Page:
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Attentional Capacity and Clinical Performance: Eye Tracking Cardiologists Performing Simulated Coronary Angiography

Currie, Jonathan, Bond, Raymond R, McCullagh, P. J., Black, Pauline, Finlay, Dewar, Gallagher, Stephen, Gallagher, Anthony and Kearney, Peter (2016) Attentional Capacity and Clinical Performance: Eye Tracking Cardiologists Performing Simulated Coronary Angiography. In: Irish Human Computer Interaction Conference, Cork. iHCI. 1 pp. [Conference contribution]

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URL: https://irishhci2016.wordpress.com/poster-abstracts/

Abstract

Simulation-based training is driven by patient safety and Kohn’s 2000 report ‘To Err is Human’ revealing up to 96,000 patients die every year (USA) due to medical error. Computer-based simulation has been proven to produce a superior skill set with less errors and better transfer of training in general surgeons. Eye tracking features recently have shown to discriminate between novices and experts in surgical settings. An aspect of performance yet to be analysed is attentional capacity (AC) and the corresponding visual attention (VA) from eye tracking. A PhD level study has been designed to capture visual attention during attempts of simulated coronary angiography while AC is tested. The Initial pilot study will recruit eight registrars and consultants. We hypothesise that VA is linked with AC and that expert surgeons will demonstrate higher capacity when tested.The recording will take place in the ASSERT Centre, University College Cork, using a high-fidelity simulation suite. Participants perform a coronary angiography case twice alongside an additional task to measure AC. The task requires checking a supplementary display monitor and responding to playing cards when they appear. This added task acts as a measure of their AC. Primary outcomes will involve statistical analysis performed to determine the relationship between (1) AC and surgical performance, (2) VA and AC. If found that predictive metrics exist for good/bad performances at surgical tasks, that will have implications for research areas of Applied Computing, Human Factors and Human Computer Interaction with interventional cardiology. Wearable technology creates the opportunity for cost-effective assessment that provides insight to the trainee psychophysiology. This could predict task performance, including errors, uncertainty and more. This combined with machine learning algorithms could produce accurate computer automated assessment in training.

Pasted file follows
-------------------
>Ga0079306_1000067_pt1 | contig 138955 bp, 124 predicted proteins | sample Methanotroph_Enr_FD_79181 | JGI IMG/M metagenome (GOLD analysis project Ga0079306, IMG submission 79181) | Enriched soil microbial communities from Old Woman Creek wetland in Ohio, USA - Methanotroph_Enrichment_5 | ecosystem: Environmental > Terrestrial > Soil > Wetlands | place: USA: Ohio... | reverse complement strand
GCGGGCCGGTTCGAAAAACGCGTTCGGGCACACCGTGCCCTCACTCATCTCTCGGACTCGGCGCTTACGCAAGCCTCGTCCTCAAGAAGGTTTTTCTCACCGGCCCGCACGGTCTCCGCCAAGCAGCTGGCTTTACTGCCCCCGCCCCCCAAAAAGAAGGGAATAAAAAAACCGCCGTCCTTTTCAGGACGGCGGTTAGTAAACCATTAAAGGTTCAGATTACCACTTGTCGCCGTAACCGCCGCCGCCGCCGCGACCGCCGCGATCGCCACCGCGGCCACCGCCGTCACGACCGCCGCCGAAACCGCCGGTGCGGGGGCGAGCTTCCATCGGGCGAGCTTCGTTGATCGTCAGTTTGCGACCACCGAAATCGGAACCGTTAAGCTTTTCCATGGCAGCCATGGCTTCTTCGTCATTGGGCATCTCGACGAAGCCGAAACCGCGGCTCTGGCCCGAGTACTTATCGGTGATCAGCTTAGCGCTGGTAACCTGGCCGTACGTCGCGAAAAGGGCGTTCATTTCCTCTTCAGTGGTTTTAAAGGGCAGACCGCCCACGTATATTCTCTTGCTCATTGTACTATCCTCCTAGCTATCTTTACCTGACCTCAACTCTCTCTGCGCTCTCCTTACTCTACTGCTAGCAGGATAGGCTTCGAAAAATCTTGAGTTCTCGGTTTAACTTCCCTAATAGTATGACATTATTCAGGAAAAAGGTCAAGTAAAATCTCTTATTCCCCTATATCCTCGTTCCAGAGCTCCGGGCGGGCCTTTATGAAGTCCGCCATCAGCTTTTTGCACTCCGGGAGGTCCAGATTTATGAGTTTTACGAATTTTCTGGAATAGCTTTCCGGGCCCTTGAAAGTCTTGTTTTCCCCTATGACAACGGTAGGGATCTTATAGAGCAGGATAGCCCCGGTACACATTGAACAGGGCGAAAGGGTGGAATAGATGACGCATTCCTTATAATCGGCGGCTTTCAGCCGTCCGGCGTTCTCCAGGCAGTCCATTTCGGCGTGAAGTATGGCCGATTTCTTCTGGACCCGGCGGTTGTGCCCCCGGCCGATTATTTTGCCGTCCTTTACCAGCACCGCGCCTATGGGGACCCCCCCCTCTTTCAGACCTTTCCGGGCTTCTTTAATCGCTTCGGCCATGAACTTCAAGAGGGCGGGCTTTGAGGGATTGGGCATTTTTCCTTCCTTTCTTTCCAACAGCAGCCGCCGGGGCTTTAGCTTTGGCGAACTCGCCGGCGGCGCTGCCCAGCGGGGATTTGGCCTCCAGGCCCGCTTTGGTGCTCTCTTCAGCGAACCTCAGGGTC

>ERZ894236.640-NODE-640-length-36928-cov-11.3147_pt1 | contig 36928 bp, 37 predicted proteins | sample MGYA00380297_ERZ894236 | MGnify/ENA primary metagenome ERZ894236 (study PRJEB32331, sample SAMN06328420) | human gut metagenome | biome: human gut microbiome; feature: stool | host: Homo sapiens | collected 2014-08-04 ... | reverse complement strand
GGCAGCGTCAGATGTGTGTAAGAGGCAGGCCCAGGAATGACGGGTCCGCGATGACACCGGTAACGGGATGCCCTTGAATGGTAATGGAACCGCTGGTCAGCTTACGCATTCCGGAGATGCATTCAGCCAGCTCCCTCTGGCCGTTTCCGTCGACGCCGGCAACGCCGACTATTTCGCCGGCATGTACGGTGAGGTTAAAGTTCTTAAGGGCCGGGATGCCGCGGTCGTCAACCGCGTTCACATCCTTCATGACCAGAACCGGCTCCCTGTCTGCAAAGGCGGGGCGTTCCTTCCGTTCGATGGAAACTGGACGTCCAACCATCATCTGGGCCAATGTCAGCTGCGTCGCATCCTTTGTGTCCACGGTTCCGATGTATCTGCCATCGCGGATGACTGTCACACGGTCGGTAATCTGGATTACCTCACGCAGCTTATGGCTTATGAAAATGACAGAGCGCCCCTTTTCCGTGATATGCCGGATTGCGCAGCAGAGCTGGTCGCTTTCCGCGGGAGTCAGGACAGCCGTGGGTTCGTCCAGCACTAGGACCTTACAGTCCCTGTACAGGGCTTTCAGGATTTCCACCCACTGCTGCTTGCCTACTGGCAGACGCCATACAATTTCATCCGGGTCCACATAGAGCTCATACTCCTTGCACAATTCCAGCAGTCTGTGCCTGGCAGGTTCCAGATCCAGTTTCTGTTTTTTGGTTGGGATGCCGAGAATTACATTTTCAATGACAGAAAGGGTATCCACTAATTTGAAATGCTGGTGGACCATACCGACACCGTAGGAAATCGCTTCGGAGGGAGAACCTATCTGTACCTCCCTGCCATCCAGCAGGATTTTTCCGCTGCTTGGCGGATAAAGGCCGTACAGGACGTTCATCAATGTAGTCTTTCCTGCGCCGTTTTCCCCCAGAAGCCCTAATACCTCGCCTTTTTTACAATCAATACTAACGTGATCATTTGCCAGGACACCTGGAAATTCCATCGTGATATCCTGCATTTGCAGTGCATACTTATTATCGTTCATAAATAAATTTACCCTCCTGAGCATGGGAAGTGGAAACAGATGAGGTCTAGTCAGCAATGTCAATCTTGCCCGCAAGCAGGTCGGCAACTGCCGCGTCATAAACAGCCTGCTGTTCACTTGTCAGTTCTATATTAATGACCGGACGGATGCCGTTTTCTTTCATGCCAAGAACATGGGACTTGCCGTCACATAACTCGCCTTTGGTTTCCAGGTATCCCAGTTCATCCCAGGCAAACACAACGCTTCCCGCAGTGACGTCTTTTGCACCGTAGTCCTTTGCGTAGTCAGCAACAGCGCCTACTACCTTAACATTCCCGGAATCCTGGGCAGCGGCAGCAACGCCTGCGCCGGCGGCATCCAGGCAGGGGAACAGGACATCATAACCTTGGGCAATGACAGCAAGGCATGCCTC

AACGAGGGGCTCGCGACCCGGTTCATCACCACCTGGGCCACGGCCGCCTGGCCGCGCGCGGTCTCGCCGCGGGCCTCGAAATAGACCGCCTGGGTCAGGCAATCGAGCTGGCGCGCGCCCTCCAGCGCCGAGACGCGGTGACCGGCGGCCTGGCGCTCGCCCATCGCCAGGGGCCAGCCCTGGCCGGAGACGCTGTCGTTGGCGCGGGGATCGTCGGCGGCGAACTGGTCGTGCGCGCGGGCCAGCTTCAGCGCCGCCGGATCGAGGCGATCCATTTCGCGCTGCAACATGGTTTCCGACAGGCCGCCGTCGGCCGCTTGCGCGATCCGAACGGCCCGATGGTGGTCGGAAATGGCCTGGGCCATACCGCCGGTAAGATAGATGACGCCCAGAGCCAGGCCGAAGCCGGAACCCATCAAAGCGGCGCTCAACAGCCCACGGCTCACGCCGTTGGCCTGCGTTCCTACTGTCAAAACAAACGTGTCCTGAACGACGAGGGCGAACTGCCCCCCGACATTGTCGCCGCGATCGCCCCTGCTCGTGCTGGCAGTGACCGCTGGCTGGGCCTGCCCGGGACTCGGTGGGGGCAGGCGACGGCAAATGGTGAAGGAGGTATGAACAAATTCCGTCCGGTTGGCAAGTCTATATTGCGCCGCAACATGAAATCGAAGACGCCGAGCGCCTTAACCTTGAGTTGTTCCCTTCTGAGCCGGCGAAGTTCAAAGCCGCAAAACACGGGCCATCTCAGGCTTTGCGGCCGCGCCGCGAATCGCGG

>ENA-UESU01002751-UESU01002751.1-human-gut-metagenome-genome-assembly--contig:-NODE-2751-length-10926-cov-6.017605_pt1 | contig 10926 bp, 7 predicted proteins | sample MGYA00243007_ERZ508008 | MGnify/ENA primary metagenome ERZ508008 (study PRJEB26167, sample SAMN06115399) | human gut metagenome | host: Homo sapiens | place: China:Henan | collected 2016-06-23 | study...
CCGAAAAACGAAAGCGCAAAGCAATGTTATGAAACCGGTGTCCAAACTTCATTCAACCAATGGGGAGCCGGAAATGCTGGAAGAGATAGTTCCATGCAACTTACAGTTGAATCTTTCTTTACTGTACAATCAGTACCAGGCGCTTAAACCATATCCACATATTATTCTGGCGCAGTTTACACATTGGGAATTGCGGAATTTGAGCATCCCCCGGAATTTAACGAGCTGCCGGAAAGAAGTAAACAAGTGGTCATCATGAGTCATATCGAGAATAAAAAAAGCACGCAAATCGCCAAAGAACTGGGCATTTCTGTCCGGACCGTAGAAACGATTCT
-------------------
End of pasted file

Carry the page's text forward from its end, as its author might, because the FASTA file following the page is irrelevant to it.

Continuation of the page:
Item Type:Conference contribution (Poster)
Keywords:Cardiology, human computer interaction, HCI, cognitive psychology, wearable computing, psychophysiology, attentional capacity, catheterisation, Cath Lab, interventional cardiology, eye Tracking, simulation
Faculties and Schools:Faculty of Computing & Engineering
Faculty of Computing & Engineering > School of Computing and Mathematics
Faculty of Computing & Engineering > School of Engineering
Faculty of Life and Health Sciences > School of Nursing
Faculty of Life and Health Sciences
Faculty of Life and Health Sciences > School of Psychology
Research Institutes and Groups:Psychology Research Institute > Behavioural Neuroscience and Behaviour Analysis
Engineering Research Institute
Engineering Research Institute > Nanotechnology & Integrated BioEngineering Centre (NIBEC)
Computer Science Research Institute > Smart Environments
Computer Science Research Institute
Psychology Research Institute
ID Code:36238
Deposited By: Dr Raymond Bond
Deposited On:16 Nov 2016 11:40
Last Modified:17 Oct 2017 16:26

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